This study attempts to determine whether a signaling model of corporate philanthropy exists in the Philippine banking industry. Using an index of philanthropy and testing it against various firm and industry specific variables, the results affirm that advertising expense is a good signal of philanthropy. However, philanthropic activity in the Philippine banking industry appears to be more dependent on higher or increased revenues rather than a part of the bank's overall strategy. Results further suggest the need for more disclosure and higher philanthropic spending relative to revenues.
Recent calamities in the Philippines have re-awakened the spirit of giving among individuals and corporations alike. For instance, donations to the Philippine Red Cross alone for victims of Typhoon Sendong have reached almost P 100 million as of the end of December 201 1 and donation drives continue as of this writing.
What is significant about these donations is not only that it is across individuals and corporations, but majority of these donations are in the form of cash. This indicates not only that the spirit of "bayanihan" (camaraderie; care for others) still exists but in spite a challenging economic situation, people were willing to share whatever resources they have.
This expression of giving is often considered as a form of philanthropy. And while many motives are attributed to such a gesture (such as the warm glow effect), philanthropy can also be seen as a first step towards good corporate citizenship and corporate governance. This study intends to adopt a signaling model of corporate philanthropy where it is more prevalent in industries with higher competition like the Philippine banking industry.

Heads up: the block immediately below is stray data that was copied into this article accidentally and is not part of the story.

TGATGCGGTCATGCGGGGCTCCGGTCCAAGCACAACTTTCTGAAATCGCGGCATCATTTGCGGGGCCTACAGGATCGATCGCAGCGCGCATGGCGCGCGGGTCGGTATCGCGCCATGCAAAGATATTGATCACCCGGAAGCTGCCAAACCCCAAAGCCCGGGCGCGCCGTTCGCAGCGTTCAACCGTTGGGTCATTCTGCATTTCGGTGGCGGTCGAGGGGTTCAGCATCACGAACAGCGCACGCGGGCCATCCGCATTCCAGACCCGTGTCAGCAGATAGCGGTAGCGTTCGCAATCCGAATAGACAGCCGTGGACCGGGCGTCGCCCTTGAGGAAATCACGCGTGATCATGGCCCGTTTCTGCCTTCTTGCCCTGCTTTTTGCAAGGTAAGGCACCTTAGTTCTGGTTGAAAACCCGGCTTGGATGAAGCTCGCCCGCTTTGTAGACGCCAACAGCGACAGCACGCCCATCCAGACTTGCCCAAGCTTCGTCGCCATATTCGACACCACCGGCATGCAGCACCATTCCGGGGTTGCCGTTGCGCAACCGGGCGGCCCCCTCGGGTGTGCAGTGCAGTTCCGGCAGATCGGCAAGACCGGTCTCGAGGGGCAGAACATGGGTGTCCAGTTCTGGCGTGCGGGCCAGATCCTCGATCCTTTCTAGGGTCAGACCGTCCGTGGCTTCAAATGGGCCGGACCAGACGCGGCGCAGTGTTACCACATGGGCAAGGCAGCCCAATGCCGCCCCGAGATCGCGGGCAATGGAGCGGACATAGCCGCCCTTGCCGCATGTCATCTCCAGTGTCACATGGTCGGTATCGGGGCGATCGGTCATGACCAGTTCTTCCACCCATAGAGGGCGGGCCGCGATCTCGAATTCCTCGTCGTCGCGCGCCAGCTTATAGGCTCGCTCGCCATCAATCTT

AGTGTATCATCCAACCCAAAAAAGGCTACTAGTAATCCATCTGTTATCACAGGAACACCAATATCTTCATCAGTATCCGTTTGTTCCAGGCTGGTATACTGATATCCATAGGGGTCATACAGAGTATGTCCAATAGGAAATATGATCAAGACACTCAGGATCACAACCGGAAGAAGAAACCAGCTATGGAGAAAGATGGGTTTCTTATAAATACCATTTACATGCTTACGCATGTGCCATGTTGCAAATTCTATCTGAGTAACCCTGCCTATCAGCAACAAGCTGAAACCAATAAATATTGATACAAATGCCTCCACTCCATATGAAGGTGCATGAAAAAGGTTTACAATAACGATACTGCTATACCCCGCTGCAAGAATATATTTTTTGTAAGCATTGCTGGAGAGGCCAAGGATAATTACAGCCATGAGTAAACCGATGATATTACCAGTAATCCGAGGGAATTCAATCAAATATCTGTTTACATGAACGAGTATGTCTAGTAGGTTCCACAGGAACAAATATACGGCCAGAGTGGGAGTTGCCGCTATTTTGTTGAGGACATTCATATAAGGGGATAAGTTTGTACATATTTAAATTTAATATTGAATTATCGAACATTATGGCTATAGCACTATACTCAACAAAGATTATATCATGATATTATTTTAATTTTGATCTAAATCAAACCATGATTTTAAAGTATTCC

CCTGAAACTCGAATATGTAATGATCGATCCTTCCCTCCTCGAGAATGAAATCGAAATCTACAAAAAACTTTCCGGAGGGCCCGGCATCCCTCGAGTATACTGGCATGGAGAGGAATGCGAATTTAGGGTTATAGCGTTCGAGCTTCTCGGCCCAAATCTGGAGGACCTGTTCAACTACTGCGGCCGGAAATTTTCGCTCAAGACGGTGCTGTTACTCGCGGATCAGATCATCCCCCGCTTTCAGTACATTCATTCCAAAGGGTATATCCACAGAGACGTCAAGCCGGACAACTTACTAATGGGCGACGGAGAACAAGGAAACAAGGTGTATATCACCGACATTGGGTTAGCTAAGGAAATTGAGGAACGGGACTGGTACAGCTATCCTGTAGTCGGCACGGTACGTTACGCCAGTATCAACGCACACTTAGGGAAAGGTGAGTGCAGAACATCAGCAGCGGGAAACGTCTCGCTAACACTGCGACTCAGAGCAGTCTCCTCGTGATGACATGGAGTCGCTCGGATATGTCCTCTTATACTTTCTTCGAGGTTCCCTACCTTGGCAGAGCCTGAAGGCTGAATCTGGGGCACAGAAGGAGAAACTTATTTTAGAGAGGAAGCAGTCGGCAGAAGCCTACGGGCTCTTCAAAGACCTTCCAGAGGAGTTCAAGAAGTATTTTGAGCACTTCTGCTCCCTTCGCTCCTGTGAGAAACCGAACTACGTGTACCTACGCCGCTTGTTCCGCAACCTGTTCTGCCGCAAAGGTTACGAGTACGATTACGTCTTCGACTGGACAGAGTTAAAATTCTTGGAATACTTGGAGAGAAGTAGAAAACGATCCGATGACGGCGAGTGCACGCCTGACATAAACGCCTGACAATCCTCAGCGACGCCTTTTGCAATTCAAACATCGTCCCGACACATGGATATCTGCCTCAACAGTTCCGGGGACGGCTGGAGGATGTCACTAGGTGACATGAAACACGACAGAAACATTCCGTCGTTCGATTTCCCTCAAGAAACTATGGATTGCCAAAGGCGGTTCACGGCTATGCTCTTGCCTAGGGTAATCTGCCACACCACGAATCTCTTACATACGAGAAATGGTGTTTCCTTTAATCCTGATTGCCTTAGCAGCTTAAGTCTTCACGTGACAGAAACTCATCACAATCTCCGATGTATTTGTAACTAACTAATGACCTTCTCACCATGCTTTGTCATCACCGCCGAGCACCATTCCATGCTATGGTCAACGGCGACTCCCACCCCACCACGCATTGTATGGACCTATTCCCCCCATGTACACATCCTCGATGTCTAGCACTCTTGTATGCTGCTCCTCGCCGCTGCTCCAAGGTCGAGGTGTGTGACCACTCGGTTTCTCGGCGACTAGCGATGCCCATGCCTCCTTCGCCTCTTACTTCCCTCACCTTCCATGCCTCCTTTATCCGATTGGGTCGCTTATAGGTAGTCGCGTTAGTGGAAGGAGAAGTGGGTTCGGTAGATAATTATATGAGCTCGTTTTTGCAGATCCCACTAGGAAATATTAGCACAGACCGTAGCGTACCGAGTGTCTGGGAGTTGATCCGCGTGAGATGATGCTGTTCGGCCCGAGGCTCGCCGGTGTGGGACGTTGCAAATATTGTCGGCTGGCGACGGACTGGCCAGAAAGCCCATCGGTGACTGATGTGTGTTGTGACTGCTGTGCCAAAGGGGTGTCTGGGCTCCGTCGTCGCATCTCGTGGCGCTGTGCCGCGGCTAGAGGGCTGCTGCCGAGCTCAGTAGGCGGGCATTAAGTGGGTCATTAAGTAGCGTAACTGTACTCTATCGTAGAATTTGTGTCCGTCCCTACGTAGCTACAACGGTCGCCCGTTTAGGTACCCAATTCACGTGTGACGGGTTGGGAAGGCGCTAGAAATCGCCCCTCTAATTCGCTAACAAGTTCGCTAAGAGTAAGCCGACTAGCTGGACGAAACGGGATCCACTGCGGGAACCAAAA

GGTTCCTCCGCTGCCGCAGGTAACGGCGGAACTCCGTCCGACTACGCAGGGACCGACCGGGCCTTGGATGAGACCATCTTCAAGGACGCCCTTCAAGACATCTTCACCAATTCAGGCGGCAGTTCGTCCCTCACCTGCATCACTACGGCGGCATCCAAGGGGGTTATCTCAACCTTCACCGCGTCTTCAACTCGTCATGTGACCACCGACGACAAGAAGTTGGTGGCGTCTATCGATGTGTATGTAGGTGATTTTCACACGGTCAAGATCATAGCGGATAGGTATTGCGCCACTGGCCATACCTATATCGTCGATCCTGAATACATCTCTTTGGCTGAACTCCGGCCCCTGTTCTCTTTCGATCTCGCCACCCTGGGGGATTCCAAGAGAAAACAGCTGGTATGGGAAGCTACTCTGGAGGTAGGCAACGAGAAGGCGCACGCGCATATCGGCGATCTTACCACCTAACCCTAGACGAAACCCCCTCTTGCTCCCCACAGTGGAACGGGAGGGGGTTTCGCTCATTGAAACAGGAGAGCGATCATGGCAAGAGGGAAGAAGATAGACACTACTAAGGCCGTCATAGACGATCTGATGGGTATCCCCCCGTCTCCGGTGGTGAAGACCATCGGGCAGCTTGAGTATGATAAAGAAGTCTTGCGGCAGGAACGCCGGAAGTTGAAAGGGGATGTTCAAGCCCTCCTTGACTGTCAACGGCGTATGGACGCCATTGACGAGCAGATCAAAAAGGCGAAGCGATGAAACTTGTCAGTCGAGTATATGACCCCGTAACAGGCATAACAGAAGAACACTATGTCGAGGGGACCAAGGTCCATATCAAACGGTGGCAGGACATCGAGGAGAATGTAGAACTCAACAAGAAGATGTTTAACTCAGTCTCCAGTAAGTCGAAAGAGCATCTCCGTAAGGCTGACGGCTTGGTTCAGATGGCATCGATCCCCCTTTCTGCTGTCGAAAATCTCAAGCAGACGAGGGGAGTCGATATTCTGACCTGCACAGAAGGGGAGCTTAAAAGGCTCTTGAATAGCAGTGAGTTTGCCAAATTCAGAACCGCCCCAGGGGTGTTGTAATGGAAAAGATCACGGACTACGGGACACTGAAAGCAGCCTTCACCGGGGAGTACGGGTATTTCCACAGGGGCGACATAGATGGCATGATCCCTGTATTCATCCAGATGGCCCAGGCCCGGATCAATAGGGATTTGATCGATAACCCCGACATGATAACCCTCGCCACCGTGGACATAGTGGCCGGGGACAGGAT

The model starts with an index of philanthropy commonly used in social investing. The index is then tested against the bank's advertising expense as a median against other banks and as a function of the bank's net income. Finally, a third model is made that tests profitability against other control variables and the philanthropy index.
RECENT STUDIES IN CORPORATE PHILANTHROPY
Since Friedman's 1993 assertion of what a firm's responsibility is to society, countless studies have been made in defining what makes a "good" corporate citizen. Citing Reidenbach and Robin, Teehankee (as included in Santos, 2011) traces the five stages of corporate moral development: the amoral (winning at any cost); the legalistic (concerned with the law, but not the spirit); the responsive (being responsible because it is expedient, not because it is right); the emergent ethical (seeks to instill the social contract throughout the corporation); and the ethical (balances profits and ethics). It is assumed in the stages that it is evolutionary and that companies strive to eventually become ethical in the future.
In developing an altruistic model of corporate social responsibility, Small and Zivin (2005) noted that firms that advertise their social and environmental good works in effect solicit charitable contributions from customers, employees, investors and other stakeholders. As a result, a choice develops among investors between corporate philanthropy and direct charitable giving, but overall there is no change in corporate valuations and the overall supply of good works. Fioravante (2010) observes on the other hand that corporate philanthropy is a viable strategic option in developing marketing strategies, a view that was proven empirically by Brammer and Millington in 2005. Using a large cross-section of UK companies, they were able to show that those which had higher philanthropic expenditures tend to have good reputations and that reputational indices reflect financial performance over other factors. In examining press release donations of US companies during the 2004 tsunami in Southeast Asia, Patten (2008) was able to discover a significant 5 -day cumulative abnormal return. And while the timing of press releases did not seem to have influenced the return, the size of the donations did. …